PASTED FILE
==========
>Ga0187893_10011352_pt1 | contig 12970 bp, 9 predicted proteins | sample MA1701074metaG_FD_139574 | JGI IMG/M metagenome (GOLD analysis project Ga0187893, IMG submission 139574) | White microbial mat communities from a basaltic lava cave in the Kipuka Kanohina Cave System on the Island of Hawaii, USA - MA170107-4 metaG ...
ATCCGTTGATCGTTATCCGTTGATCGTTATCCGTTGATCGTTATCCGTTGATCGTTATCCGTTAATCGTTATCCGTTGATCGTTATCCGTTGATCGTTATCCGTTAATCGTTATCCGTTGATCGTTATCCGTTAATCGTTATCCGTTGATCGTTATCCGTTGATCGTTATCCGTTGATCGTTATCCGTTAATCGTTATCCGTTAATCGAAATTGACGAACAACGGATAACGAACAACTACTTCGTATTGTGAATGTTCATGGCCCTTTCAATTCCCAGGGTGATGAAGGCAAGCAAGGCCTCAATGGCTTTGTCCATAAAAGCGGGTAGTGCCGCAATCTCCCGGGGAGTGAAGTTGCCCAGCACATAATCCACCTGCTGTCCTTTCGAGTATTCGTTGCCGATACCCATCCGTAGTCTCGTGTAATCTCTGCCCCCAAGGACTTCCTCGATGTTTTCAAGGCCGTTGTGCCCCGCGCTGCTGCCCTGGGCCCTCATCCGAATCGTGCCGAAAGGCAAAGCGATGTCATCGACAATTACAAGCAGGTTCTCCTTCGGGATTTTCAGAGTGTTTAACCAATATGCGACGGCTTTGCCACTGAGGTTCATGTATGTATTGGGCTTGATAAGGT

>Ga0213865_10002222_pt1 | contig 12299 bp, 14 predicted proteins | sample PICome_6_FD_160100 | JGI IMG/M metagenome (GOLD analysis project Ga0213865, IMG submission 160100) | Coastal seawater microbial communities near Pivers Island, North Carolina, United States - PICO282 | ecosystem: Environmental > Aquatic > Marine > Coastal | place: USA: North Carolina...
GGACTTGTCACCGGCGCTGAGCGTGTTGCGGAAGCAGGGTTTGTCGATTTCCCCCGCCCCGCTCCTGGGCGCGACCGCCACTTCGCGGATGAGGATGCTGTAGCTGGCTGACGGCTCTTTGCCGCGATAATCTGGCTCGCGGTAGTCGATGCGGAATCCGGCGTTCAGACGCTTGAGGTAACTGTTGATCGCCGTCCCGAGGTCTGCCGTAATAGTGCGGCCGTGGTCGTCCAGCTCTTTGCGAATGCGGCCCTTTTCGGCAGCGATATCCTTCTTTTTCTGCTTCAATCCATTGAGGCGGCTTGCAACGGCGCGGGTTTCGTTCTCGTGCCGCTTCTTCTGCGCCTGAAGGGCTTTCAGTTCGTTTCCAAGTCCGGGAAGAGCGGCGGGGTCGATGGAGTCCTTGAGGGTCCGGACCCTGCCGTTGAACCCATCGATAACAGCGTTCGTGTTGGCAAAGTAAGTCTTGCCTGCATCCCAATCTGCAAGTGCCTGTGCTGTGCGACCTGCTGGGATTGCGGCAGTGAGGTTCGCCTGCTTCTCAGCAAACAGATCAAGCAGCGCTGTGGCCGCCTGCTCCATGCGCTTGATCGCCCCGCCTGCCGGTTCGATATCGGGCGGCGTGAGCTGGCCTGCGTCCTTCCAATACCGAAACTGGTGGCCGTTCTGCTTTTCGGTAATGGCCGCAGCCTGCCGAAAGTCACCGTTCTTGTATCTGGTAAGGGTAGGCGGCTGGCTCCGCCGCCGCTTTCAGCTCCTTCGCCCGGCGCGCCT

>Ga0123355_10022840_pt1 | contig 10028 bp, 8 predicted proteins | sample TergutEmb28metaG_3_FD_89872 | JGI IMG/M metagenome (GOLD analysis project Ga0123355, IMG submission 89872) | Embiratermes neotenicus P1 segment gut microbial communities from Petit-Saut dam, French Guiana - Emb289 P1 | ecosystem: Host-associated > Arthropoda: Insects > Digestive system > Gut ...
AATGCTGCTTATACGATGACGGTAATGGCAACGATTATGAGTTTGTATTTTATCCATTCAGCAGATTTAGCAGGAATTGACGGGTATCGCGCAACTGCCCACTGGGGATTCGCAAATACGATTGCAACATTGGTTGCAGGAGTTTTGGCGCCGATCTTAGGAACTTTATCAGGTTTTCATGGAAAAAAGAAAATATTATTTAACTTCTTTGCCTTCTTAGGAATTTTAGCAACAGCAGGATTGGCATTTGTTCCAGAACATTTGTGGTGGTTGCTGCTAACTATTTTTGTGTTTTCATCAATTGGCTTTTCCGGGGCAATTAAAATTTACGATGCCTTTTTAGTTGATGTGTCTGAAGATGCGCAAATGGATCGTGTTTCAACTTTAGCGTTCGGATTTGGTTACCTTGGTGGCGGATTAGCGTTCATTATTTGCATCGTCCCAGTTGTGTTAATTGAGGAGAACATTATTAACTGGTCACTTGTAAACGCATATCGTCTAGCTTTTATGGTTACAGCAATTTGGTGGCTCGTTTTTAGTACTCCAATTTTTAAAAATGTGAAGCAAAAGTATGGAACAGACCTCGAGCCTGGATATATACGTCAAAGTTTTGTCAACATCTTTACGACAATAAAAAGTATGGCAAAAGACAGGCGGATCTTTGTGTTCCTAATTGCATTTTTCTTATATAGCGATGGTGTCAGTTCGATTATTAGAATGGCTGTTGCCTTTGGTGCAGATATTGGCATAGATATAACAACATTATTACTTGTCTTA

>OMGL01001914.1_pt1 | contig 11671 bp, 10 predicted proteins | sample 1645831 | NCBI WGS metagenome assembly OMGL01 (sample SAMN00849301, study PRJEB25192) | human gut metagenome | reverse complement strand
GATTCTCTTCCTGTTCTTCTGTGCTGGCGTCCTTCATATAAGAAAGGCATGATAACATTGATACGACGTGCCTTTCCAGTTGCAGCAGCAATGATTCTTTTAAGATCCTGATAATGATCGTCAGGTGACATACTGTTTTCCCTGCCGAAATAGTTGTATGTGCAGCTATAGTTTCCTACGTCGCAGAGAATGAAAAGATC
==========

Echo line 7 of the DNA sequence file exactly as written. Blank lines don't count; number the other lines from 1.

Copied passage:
>OMGL01001914.1_pt1 | contig 11671 bp, 10 predicted proteins | sample 1645831 | NCBI WGS metagenome assembly OMGL01 (sample SAMN00849301, study PRJEB25192) | human gut metagenome | reverse complement strand